The Psychology of Vintage

"Writer and stylist Lily Gutierrez (The Holiday Goddess Guide to Paris, London, New York and Rome) on the emotional power of vintage, thrift, secondhand, charity shop and jumble."

Lily Gutierrez on Vintage, Thrift and Jumble

When I was thirteen my friend’s Mum gave me her ivory silk 1940’s wedding dress to wear as a Halloween costume. She’d found it in a charity shop.

It had long sleeves, a high neck, a trillion tiny buttons up the back and it fitted me like a glove. It was my Halloween costume, but then it went on to become my most worn item of clothing.

Vintage Undergarments. Copyright Lily Gutierrez 2021


Leopardskin Vintage – Copyright Lily Gutierrez

Following Courtney Love

I wore it with black Converse sneakers and unbrushed hair to nearly every dinner or party I attended during my teens. I loved the dress’s long train with a loop at the end that I could hang from my finger.

I enjoyed the surprising comfort of a wedding dress; the feel of satin stroking my legs and the way the fabric hung like shower water, spilling down my body.

I was a hopeless romantic but I was also following Courtney Love, wearing something perfect, imperfectly. It taught me about the feel of a beautiful fabric but also to wear what made me feel good.

Now I think of selecting outfits as a kind of super power. I am a chameleon. I can blend into or stand out in any setting, upon my choosing. I know how to make myself invisible.  I can say what I want to, without moving my lips. I do it all with my clothes.

Red Coat Vintage – Copyright Lily Gutierrez

The Long Red Coat

Most of the time I wear comfortable clothes, beautiful clothes but things that also feel pyjama-y. A long red wool coat, like a fancy robe. Stripped trousers, satin-y tops. Flat shoes. These outfits make me feel cosy but they also let people know that I’m safe.

I’m the lovable character in the film, maybe the best friend of the main character.

You can tell me your inner problems and I’ll hold them for you without judgement. I will help you on your way using my psychoanalytical brain and investigative skills to help you form a plan that I’ll present as something you came up with all yourself.

I do this to protect myself, I don’t have the stamina to take on a main role in the play we’re all acting in. I am a match; I have enough spark to perform my line with pizazz but I burn out quickly and need to float back into the rest of the cast where I prefer to be, watching and soaking it all in.

Vintage Business – Copyright Lily Gutierrez

The Trouser Suit

It is my preferred state to feel cosy and comfortable, but I can’t do it all the time. When I go to meetings I deem important, especially ones where I know I’ll be the only woman in the room I wear a trouser suit. I make myself look like money, I wear my Piaget watch and add jewellery details.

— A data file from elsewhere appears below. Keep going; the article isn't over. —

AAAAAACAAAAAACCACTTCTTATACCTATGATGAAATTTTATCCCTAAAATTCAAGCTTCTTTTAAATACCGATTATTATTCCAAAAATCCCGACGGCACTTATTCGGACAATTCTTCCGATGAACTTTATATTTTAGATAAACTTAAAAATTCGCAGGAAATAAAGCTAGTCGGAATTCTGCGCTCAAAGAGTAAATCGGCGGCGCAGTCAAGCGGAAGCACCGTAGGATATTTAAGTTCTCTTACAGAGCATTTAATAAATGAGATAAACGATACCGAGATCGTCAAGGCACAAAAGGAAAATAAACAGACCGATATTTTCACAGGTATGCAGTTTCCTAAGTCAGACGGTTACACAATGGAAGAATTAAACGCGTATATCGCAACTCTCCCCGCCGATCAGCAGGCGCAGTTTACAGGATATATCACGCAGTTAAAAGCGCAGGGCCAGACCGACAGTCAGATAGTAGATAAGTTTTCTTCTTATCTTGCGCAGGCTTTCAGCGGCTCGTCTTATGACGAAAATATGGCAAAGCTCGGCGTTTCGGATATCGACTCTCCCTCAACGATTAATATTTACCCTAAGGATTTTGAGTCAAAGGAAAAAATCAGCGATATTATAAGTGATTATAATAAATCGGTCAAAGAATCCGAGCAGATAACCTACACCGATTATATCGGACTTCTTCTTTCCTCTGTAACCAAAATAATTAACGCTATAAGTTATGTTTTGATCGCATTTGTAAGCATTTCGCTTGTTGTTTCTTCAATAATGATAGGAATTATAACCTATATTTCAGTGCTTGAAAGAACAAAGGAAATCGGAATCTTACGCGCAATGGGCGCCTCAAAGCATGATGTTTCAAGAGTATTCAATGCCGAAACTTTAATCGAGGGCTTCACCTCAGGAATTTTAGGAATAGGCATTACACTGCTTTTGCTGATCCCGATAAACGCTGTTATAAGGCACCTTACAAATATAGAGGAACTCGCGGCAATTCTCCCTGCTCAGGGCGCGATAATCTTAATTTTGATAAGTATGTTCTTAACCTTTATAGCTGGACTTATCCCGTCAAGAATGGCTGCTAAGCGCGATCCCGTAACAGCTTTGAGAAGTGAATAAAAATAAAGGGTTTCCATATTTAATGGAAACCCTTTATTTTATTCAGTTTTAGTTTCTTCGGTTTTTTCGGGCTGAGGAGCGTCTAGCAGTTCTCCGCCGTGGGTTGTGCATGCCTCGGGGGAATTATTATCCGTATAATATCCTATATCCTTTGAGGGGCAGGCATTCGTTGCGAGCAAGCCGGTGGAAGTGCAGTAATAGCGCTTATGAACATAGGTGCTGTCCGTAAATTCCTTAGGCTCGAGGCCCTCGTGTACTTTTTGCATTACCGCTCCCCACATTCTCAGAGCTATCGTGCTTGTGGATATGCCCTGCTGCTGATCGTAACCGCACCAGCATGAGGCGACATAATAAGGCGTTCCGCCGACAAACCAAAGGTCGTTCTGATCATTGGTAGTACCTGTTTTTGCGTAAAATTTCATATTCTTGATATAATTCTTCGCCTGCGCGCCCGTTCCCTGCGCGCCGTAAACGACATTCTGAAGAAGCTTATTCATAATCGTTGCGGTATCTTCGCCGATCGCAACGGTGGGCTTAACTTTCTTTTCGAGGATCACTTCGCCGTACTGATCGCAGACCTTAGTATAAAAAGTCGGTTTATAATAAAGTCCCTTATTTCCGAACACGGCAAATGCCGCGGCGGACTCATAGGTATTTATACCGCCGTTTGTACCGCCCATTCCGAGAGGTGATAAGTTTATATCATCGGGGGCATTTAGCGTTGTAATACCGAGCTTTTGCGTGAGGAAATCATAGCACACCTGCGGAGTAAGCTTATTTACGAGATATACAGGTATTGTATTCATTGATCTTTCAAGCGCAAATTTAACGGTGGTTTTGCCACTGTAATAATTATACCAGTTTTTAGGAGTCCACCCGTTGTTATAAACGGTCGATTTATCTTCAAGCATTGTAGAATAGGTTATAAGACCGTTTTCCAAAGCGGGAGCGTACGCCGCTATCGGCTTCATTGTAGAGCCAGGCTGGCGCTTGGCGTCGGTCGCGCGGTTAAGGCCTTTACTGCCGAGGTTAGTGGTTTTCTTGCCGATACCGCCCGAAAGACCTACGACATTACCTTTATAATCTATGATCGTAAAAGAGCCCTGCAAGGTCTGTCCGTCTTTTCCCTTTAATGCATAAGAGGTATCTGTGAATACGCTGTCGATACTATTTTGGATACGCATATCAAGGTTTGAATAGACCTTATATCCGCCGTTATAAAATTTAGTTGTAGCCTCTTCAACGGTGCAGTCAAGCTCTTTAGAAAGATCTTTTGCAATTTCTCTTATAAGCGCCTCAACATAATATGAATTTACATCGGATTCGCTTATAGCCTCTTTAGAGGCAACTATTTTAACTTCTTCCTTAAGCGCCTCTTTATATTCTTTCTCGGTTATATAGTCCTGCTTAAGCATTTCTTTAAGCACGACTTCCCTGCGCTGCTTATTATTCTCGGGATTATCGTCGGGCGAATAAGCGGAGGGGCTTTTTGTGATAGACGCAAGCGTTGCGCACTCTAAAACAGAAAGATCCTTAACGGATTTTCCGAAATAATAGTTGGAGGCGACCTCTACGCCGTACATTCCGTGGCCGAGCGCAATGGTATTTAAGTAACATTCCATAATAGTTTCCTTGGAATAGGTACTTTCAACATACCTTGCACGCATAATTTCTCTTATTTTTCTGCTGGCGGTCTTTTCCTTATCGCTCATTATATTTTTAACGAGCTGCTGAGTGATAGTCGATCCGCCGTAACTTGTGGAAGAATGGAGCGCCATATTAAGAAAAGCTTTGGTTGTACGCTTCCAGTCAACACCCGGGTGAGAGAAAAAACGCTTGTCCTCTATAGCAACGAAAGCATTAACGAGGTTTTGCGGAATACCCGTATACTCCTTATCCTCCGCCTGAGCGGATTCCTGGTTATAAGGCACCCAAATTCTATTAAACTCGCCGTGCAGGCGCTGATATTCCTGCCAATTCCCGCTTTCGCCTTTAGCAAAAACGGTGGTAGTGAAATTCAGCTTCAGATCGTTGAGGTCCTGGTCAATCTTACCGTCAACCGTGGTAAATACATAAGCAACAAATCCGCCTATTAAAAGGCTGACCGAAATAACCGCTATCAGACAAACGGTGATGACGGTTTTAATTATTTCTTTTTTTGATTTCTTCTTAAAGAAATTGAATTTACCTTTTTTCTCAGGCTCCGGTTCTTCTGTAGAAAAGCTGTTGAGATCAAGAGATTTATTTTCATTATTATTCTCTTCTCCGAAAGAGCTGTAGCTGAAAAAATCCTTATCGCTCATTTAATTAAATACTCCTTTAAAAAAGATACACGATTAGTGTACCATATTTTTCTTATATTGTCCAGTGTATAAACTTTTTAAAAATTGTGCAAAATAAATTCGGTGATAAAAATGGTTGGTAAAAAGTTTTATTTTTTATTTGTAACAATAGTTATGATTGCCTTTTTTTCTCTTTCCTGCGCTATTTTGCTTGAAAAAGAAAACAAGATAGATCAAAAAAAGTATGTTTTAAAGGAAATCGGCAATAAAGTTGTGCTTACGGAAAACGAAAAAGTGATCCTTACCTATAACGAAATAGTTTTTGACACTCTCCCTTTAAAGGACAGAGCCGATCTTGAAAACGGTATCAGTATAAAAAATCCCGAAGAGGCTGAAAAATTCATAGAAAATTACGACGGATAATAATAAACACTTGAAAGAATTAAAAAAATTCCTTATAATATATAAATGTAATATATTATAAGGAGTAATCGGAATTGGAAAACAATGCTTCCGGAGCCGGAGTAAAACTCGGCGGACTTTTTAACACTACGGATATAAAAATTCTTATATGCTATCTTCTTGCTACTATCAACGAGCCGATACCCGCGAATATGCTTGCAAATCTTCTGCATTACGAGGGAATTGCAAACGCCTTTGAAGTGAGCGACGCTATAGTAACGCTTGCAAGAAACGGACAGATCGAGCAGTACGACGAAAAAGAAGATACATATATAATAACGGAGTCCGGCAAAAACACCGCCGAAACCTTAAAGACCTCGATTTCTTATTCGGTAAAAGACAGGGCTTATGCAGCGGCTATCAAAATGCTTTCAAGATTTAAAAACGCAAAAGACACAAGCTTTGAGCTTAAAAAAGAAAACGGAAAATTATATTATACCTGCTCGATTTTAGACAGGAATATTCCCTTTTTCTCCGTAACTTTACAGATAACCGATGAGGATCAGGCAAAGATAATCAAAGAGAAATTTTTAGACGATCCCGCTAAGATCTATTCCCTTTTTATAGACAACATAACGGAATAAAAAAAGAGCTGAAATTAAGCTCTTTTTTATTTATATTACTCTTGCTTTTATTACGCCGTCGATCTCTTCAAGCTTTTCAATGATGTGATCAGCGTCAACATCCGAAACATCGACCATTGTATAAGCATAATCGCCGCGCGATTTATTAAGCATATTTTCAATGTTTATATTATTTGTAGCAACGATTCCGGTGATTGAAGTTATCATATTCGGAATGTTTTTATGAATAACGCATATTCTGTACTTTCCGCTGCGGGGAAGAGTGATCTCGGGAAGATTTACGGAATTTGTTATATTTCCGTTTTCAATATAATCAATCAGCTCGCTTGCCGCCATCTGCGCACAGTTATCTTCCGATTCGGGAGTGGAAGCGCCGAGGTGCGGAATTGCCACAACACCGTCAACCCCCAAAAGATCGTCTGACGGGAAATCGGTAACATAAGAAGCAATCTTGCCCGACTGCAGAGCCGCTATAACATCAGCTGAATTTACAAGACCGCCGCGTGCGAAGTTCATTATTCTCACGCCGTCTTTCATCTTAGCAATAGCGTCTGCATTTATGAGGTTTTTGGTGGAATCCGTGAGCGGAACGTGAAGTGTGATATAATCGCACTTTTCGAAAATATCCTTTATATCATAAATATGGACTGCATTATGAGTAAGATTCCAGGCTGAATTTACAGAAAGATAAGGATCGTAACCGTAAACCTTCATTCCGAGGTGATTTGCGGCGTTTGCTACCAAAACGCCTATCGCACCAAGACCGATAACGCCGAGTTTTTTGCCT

The colors I wear are dark, pin-strip or professional. I look immaculate and powerful. I do this to let them know I have the biggest dick in the room, which is something I believe, but with the right outfit on it’s something I can convey to them, too.

It works and it makes me feel mischievous, as if I have a joke in my pocket. People react more than you’d imagine to clothes; it’s no secret.

We know this from any children’s film we’ve ever watched. The wretched orphan becomes a princess and suddenly, with the right attire we can all see how lovely she is and how much potential she possesses.

Then there’s going out. Is there any better foreplay than eating or drinking with someone you like while wearing an outfit that makes you feel like sex? Wearing underwear or a scent on your naked skin, that makes you feel confident.  I choose my scents for me, not for others, I hide it under my clothes on my bare skin, an extension of my sweat.

The psychology of clothes is different for everyone. For my Nan it was always about good shoes and good hair; she noticed both on everyone and I find myself noticing both a lot too.


Vintage for Christmas – Copyright Lily Gutierrez

The Small Sartorial Choices

When an estate agent showed me around a house recently, his scruffy shoes and bad haircut made the building less appealing. For my mum it was red nails and red lips to match, I don’t remember ever seeing her without either. A friend told me to always wear a hat, because you it makes you unforgettable.

I don’t have the head for hats or the lips to be painted red all day, but I understand these things. They are more than armour or a mask; more than something to make us memorable.

They are the things that build us, the small sartorial choices we make that help us blossom, petals unfurling with each tiny decision.

I never wear makeup, although I hope to learn about it soon. And I don’t think I have a signature quirk or look. I am lucky in that I’m very androgynous.

I spent most of my 20’s being mistaken for a boy. I think it’s something that adds to my superpower, being able to play with gender in clothes.

For me it all started with the wedding dress. I couldn’t understand why women were only supposed to wear the best outfit once in a lifetime (like a wedding dress) but men could wear a suit everyday.

I now have 14 wedding dresses. I wear them all the time to the point that I haven’t been invited to a wedding in years. I know the way a dress can make me feel special and I take that feeling whenever I want it.

I love the way vintage clothing can spur my imagination and add drama or fun to my day. I love dressing up in vintage and thinking about the different characters I play.

What secret worlds do your clothes give you access to? And how do you choose to play dress up in your everyday?

Copyright Feature and Photographs: Lily Gutierrez, Holiday Goddess, September 2021


All photographs by Lily Gutierrez

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